Clemson is coming off its 11th consecutive double-digit win season, but this one wasn’t like the rest. The Tigers were hampered by an ineffective offense and now need quarterback D.J. Uiagalelei to take a big step forward this year. Clemson’s first test comes against a flailing Georgia Tech program that has just 9 wins since Geoff Collins was hired after the 2018 season.
Let’s take a look at the odds and make some picks and predictions for Monday night’s primetime matchup in Atlanta.
Clemson vs. Georgia Tech Odds
Clemson enters as a 23.5-point favorite at -2800 on the moneyline. The over/under is set at 50.5 points, which is a significant figure after these two teams combined for just 22 points when they met last season. Both teams have a more cohesive offense this time around, with quarterbacks who have shown flashes but haven’t yet put it all together.
The talent gap is clearly reflected in the odds. Georgia Tech still looks like a program in disarray on the field – not to mention coach Geoff Collins likely would’ve been fired in 2021 if not for pandemic-related financial issues. Clemson, on the other hand, still has plenty of 4- and 5-star recruits at its disposal. Is it enough for the Tigers to morph back into a powerhouse?
Clemson vs. Georgia Tech Prediction & Pick
My pick: Georgia Tech +23.5
To their credit, Georgia Tech didn’t play so poorly against some of the middling teams of the ACC last season, losing close games to Miami and Virginia along with the 14-8 loss to Clemson.
Matchups with national contenders were a mismatch. Georgia Tech lost to Pitt by 31 and finished the season with losses to Notre Dame and Georgia that added up a combined score of 90-0. Quarterback Jeff Sims notably didn’t play against Notre Dame or Georgia, nor did he play in the loss to
Clemson. Even in losses, Georgia Tech played much more competitive football when Sims was on the field. His presence should at least give the Yellow Jackets a chance to stay competitive against the Tigers.
After a handful of transfers and the decision to stick with Collins, there’s still little reason to believe in Georgia Tech this season. Clemson has a major talent advantage in this one, enough to make an upset mostly unrealistic. Has Clemson’s offense proven enough to justify a 23.5-point spread, though? Not yet.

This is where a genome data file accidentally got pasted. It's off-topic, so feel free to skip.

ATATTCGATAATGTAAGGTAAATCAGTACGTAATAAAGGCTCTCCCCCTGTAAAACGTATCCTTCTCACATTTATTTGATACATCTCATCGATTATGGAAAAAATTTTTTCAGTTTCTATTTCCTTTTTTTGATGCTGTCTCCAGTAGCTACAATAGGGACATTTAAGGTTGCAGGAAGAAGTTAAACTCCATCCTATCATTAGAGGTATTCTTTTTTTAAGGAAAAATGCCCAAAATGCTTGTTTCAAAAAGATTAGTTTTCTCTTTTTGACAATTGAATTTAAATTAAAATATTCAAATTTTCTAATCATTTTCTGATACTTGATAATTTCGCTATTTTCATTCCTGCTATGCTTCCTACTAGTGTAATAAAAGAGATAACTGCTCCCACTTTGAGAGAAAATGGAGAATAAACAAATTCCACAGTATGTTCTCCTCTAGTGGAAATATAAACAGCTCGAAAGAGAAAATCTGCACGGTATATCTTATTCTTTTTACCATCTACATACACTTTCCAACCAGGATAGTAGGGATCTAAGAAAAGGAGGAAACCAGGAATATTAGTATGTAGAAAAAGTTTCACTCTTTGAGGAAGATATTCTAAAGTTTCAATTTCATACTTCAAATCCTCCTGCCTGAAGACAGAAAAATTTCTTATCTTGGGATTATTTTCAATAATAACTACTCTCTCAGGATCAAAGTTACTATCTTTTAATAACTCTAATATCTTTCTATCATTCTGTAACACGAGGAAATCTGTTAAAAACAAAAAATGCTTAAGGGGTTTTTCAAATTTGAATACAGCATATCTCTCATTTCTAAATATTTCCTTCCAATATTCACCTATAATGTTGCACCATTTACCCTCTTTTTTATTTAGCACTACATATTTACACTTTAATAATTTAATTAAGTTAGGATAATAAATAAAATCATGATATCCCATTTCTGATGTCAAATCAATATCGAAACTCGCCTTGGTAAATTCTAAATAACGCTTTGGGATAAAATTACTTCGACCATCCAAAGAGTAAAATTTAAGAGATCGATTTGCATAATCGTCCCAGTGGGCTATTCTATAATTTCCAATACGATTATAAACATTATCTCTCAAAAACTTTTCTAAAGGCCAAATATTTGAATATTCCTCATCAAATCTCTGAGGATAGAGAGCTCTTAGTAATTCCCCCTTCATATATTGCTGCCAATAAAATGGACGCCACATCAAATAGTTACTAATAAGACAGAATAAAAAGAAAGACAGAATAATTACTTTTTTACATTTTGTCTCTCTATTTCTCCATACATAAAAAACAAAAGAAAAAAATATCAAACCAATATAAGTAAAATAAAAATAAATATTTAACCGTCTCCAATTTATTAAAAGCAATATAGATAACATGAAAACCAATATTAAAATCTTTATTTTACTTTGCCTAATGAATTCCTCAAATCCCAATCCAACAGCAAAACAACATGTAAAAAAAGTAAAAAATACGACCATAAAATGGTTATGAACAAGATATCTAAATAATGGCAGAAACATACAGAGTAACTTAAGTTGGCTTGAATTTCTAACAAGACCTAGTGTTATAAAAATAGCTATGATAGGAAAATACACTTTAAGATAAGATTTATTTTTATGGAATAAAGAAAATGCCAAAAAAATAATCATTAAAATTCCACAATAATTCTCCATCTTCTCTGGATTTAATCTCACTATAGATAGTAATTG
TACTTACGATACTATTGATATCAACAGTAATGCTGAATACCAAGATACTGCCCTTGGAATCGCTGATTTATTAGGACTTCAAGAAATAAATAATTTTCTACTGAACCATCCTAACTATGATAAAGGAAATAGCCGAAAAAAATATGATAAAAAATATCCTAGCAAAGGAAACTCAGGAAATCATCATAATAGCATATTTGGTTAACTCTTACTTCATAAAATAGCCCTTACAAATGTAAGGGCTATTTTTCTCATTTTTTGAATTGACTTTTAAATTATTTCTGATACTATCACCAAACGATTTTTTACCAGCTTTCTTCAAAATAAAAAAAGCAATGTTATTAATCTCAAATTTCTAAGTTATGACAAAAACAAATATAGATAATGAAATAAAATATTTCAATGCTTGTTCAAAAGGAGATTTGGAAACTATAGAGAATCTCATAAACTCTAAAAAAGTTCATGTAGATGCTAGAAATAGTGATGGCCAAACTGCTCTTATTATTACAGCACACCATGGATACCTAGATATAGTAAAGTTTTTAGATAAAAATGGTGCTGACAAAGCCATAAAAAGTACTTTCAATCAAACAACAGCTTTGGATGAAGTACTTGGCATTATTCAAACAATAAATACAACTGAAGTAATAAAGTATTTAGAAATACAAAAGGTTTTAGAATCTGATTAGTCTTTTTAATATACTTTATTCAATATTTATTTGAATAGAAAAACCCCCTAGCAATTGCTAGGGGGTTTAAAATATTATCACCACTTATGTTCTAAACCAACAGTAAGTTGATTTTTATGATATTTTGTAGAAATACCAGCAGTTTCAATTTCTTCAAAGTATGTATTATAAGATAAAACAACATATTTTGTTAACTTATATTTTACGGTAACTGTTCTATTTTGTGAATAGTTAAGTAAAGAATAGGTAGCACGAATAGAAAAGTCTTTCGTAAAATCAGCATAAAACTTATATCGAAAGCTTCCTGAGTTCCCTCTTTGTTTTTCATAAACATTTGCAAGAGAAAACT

Clemson vs. Georgia Tech Key Matchups
Sims might be the key to Georgia Tech hanging around in this game. He didn’t have the best 2021 season, but the Yellow Jackets missed him badly when he sat out the two shutouts that closed out their season.
The bad: Sims threw 7 interceptions over his last 5 starts last season. The good: He got the offense moving, throwing for 359 yards against Pitt and 297 yards on just 12 completions in a win over Duke. Sims gives Georgia Tech some big-play potential that’ll be needed against Clemson’s tough defense.
The Yellow Jackets lost a big piece of their offense when running back Jahmyr Gibbs transferred to Alabama. Gibbs made a big impact as a pass-catcher out of the backfield, a skill they’ll lose with new top running back Dontae Smith. Sims brings some mobility to the table – he averaged 5.3 yards/carry in his six starts last season.
The dominant question heading into this game is whether Clemson is closer to the middling team it was last season or the powerhouse it was in years’ past. I’ll stop well short of saying 2022 Clemson is 2019 LSU, but you can see a scenario in which Uiagalelei, like Joe Burrow, is just too talented to put together back-to-back forgettable seasons. At the same time, a 23.5-point spread is generous until we see proof of progress.
Uiagalelei didn’t just disappoint in 2021 – he was difficult to watch at times. The former 5-star recruit threw just 9 touchdowns in 13 starts and was badly inefficient, completing 55.6% of passes for only 2,286 yards. For comparison, Uiagalelei’s ACC counterpart Kenny Pickett threw for over 2,000 more yards. While he played a bit better late in the season, it was never the D.J. Uiagalelei we were supposed to get.
Uiagalelei should take a step forward as a passer, Shipley and Kobe Pace should anchor the backfield well, but this offense has a long way to go before we start characterizing Clemson as an elite team again. Georgia Tech has nine fourth or fifth-year starters on its defense, so a trouncing might not be in order – even with a sizable talent gap.